In Un plus une you’ll find passion, spirituality and two people’s journey through India
Antoine loves to ask himself the questions no one ever seems to ask themselves. Like where did the swallows land before electric wires were invented? This is a daily routine for Un plus une’s French protagonist.
After more than 40 films since 1961, including Un homme et une femme(1966), L’aventure c’est l’aventure (1972) and Les uns et les autres (1981), famous French director Claude Lelouch proves he is far from out of breath by offering this invigorating and realistic vaudeville.
He’s in love with a pianist and she’s married to an ambassador. He’s very down to earth and she’s all about spirituality. Anna and Antoine have nothing in common, and yet…
A film composer who’s freshly in love, Antoine Abélard flies to India to collaborate with a director from the Indian new wave, Raul Abi, on his latest film, titled Juliette and Romeo. After being introduced to Anna, the wife of the French ambassador, and a life-changing country, India, Antoine will find the prejudices he holds challenged, one at a time.
“To love is to love someone else more than you love yourself.” Antoine slowly learns to let go of his unbearable yet attractive selfishness by illustrating little by little this quote from Lelouch’s press interview on his film with Pascale and Gilles Legardinier. Anna is focused on getting pregnant through positive thinking, until she lets herself be seduced by everything she despises. The protagonists suffer the effects of passion as much as the viewer takes delight in Lelouch’s devotion to life in its most complicated forms.
Drawn by the clichés of the male chauvinist and the naive bourgeoisie, the story takes time to settle. But soon enough, Jean Dujardin and Elsa Zylberstein paint a picture of one of the most impenetrable feelings in a most natural way.
Magnetized by this universal concept since his debut, even claiming to be deeply in love with love itself, Lelouch makes films that hardly give a materialistic representation of love. Amma, whose full name is Mata Amritanandamayi, is currently known as one of India’s foremost spiritual leaders. Yet she considers love as her only religion. Many who are skeptical about her gift will have their minds changed once she’s taken someone in her arms. Amma comes as the the connecting point between the characters and love’s major and purest symbol in this movie.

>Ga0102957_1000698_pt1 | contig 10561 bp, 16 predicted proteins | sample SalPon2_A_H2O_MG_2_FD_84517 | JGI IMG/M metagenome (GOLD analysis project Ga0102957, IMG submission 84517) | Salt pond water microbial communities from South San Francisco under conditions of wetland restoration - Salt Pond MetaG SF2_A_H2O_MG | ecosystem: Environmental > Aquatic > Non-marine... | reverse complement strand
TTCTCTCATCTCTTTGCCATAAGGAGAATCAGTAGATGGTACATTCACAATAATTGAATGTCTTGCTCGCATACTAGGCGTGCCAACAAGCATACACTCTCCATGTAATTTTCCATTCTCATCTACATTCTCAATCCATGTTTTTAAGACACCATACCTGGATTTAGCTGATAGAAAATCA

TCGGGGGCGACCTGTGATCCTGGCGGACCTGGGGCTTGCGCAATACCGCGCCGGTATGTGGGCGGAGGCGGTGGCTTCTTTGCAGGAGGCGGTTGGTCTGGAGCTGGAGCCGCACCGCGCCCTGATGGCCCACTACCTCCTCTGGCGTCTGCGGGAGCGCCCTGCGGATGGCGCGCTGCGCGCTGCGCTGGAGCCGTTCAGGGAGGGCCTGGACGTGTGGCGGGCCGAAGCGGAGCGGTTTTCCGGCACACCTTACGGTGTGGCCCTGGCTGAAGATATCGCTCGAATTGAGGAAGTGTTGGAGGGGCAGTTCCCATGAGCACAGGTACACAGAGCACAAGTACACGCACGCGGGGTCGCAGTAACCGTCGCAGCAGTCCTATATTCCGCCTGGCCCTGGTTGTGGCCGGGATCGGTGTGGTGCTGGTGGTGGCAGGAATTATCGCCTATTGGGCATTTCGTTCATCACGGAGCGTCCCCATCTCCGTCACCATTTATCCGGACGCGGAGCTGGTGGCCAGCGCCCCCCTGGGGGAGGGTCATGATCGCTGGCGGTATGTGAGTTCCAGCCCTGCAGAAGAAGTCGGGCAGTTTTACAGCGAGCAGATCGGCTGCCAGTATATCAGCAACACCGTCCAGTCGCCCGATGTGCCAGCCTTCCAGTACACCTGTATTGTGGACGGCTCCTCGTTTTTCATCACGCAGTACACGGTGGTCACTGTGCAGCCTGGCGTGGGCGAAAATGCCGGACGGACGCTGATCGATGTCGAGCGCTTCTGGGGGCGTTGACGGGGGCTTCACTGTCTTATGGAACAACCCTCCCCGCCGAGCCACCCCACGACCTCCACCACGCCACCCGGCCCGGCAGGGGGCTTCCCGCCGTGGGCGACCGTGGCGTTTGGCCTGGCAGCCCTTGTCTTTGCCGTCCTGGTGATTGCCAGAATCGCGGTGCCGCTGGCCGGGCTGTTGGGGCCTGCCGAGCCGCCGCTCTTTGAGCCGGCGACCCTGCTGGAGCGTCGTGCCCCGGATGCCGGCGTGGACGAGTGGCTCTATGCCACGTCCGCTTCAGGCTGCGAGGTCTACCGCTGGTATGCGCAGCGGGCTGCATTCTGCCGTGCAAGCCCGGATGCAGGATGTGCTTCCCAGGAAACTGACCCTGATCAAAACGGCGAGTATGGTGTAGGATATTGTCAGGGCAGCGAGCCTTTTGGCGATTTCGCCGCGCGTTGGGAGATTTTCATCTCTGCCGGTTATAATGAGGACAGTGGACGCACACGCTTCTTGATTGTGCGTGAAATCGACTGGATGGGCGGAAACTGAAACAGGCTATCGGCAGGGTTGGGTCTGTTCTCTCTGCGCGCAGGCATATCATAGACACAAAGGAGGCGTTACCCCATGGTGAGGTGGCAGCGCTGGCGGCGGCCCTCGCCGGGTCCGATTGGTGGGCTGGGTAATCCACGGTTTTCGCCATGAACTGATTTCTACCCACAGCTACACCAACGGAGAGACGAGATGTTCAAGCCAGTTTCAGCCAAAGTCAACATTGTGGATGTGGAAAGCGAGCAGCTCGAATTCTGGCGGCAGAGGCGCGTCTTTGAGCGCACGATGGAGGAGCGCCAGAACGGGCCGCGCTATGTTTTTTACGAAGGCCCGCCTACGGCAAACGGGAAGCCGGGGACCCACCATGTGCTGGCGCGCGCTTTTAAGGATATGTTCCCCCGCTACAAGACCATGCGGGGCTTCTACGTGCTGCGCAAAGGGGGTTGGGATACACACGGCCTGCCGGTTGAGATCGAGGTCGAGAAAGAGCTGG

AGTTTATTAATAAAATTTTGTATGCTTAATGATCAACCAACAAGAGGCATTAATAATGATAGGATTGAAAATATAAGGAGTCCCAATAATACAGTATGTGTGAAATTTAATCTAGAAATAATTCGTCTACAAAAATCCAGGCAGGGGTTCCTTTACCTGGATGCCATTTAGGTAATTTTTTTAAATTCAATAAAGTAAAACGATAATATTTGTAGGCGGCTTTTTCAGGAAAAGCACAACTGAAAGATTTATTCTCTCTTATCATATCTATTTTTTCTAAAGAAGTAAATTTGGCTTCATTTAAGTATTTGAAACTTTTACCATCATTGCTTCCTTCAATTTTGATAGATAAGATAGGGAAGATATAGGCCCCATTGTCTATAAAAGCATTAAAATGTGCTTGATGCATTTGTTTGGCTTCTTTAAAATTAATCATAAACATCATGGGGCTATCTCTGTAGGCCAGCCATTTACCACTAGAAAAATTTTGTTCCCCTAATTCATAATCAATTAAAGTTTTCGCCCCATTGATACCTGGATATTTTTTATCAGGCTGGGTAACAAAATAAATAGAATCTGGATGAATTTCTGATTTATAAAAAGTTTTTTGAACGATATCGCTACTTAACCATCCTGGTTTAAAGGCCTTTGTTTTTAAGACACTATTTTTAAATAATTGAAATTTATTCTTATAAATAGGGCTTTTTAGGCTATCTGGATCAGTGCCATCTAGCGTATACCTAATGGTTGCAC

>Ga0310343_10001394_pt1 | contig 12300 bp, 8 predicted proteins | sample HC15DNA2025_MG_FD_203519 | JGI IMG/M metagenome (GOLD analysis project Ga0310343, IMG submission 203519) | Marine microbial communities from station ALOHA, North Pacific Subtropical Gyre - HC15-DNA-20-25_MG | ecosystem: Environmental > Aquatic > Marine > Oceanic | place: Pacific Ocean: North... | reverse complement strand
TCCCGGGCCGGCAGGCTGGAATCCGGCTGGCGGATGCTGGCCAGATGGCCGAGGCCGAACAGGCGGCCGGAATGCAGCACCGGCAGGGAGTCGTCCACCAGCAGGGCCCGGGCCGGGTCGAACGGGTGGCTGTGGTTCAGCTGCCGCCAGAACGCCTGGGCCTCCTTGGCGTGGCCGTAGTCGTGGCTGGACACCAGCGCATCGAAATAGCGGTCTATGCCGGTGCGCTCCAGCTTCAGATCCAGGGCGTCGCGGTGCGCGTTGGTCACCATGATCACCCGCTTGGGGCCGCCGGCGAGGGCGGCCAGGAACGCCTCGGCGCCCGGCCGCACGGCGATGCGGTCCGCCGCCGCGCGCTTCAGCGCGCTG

The scene that depicts her embracing people she doesn’t know is overwhelmingly honest. It’s an evident illustration of Lelouch’s ode to love. Anna and Antoine are stuck with each other on a pilgrimage leading to Amma: Anna is on what she calls the “path of fertility” while he just wants to get rid of a headache. The farce is incongruous but lovable in the style of a pure vaudeville. Alice Pol and Christophe Lambert, playing Alice and Samuel, the pianist and the ambassador, are the finishing but essential touches to this disillusioned quartet.
Un plus une is a nod to 1969’s Love is a Funny Thing, one of Lelouch’s classics starring Jean-Paul Belmondo and Annie Girardot, to which the protagonist makes a straightforward reference in the breakfast scene. The melodious rhythm of Lelouch’s new film is reminiscent of this ‘60s classic, where music and love blended on a divine level. Anna stops questioning the universe when she finally realizes that the dumbest questions are the most important ones. Whether pure love is possible in the modern age is another question that could be asked here, just as it was in Michelangelo Antonioni’s L’Eclisse (1962).
Un plus une will probably not be considered one of Lelouch’s classics, but the director works in an unpretentious way, demonstrating once more that he has nothing left to prove.
Release date: Feb. 12, 2016
Director: Claude Lelouch
Actors: Jean Dujardin, Elsa Zylberstein, Alice Pol, Christophe Lambert
Running time: 115 mins